To this the American Ambassador to London replied sympathetically. After Lincoln’s assassination, Marx again drafted a letter, May 13, 1865, in behalf of the International Association.

The demon of the ‘peculiar institution,’ for whose preservation the South rose in arms, did not permit its devotees to suffer honorable defeat on the open battlefield. What had been conceived in treason, must necessarily end in infamy. As Philip II’s war in behalf of the Inquisition produced a Girard, so Jef- ferson Davis’s rebellion a Booth. …

After a gigantic Civil War which, if we consider its colossal extension and its vast scene of action, seems in comparison with the Hundred Years' War and the Thirty Years' War and the Twenty-three Years' War of the Old World scarcely to have lasted ninety days, the task. Sir, devolves upon you to uproot by law what the sword has felled, and to preside over the more difficult work of political reconstruction and social regeneration. The profound consciousness of your great mission will preserve you from all weakness in the execution of your stern duties. You will never forget that the American people at the inauguration of the new era of the emancipation of labor placed the burden of leadership on the shoulders of two men of labor---Abraham Lincoln the one, and the other Andrew Johnson.

After the war had closed, in September, 1865, still another letter went to the people of the United States from the same source.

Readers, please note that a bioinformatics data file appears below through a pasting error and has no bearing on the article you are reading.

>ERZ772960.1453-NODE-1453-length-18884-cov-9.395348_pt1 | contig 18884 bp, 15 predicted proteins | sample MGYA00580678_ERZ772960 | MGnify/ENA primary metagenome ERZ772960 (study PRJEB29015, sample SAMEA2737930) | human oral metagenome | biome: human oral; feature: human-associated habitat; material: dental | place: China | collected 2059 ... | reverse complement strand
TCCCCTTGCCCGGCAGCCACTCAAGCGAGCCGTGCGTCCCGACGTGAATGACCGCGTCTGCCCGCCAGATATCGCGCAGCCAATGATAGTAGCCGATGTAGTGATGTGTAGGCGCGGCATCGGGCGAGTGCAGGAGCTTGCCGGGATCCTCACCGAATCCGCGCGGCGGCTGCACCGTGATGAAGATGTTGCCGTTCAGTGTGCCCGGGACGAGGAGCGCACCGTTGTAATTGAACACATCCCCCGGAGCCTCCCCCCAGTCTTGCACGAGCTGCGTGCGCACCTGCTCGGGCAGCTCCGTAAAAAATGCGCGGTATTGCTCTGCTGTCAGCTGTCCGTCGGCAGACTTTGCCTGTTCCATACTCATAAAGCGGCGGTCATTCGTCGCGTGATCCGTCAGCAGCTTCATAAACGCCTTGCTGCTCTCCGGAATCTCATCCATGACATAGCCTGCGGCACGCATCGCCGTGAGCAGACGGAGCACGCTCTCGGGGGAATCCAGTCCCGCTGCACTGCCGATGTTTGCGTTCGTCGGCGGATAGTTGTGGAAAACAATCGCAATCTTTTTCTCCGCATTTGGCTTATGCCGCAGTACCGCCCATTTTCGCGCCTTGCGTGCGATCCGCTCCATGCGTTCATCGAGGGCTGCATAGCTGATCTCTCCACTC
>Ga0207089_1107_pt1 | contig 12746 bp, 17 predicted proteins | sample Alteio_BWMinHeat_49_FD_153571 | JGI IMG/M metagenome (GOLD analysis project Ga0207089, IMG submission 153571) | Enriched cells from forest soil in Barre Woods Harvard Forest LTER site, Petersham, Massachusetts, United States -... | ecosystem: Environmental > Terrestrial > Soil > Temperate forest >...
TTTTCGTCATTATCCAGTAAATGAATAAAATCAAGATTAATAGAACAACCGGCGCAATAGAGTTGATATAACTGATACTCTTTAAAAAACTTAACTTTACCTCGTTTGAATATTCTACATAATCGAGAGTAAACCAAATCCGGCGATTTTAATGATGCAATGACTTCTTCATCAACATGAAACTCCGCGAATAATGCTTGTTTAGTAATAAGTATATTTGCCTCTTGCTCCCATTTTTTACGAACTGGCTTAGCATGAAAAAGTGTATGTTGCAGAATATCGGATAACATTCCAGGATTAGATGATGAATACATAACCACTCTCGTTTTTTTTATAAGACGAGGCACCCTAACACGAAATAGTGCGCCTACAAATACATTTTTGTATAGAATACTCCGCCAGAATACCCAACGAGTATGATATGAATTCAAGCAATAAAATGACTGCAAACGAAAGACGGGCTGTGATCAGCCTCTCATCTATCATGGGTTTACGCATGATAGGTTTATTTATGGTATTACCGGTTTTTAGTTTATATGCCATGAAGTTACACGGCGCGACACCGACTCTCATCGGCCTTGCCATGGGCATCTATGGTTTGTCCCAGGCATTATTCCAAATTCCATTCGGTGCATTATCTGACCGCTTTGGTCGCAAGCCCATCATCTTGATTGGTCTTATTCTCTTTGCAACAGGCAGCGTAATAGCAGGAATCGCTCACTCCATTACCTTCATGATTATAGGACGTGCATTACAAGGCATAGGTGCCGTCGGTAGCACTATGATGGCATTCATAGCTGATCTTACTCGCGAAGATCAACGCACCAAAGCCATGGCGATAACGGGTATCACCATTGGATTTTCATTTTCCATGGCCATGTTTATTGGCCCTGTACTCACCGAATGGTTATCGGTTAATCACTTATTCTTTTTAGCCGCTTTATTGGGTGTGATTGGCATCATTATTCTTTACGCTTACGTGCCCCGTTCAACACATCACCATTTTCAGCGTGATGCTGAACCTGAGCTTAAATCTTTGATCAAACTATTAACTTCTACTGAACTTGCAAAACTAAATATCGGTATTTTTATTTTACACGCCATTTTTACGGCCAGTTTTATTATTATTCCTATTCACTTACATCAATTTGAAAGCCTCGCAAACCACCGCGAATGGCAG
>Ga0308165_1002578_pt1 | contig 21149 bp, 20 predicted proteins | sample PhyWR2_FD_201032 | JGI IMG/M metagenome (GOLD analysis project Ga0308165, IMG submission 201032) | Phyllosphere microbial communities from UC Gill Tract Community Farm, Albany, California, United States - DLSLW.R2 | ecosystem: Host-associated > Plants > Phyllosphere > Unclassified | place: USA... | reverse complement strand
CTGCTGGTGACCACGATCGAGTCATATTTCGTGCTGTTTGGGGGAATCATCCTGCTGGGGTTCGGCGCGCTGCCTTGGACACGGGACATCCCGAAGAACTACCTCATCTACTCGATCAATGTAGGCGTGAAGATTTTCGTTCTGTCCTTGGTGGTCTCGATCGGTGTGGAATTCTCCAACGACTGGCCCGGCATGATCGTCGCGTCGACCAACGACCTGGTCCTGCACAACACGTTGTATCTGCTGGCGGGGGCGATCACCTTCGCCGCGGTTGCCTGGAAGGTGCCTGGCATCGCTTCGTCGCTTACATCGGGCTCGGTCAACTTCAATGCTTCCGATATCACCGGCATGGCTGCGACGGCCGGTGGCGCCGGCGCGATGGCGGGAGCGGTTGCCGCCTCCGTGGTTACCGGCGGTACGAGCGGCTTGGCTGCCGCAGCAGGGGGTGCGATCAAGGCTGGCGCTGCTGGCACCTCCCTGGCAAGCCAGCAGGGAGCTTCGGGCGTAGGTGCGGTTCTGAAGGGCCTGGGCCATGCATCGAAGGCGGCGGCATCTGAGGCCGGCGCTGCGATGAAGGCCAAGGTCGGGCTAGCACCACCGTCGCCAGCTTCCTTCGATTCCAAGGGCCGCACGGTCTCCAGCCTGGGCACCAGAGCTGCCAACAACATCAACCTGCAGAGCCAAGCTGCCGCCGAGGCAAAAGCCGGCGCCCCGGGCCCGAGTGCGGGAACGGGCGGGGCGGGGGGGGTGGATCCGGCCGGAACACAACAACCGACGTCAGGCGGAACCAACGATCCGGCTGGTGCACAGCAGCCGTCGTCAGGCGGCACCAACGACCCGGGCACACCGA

Again we felicitate you upon the removal of the cause of these years of affliction—upon the abolition of slavery. This stain upon your otherwise, so shining escutcheon is forever wiped out. Never again shall the hammer of the auctioneer announce in your market-places sales of human flesh and blood and make mankind shudder at the cruel barbarism.

Your noblest blood was shed in washing away these stains, and desolation has spread its black shroud over your country in penance for the past.

Today you are free, purified through your sufferings. A brighter future is dawning upon your republic, proclaiming to the old world that a government of the people and by the people is a government for the people and not for a privileged minority.

We had the honor to express to you our sympathy in your affliction, to send you a word of encouragement in your struggles, and to congratulate you upon your success. Permit us to add a word of counsel for the future.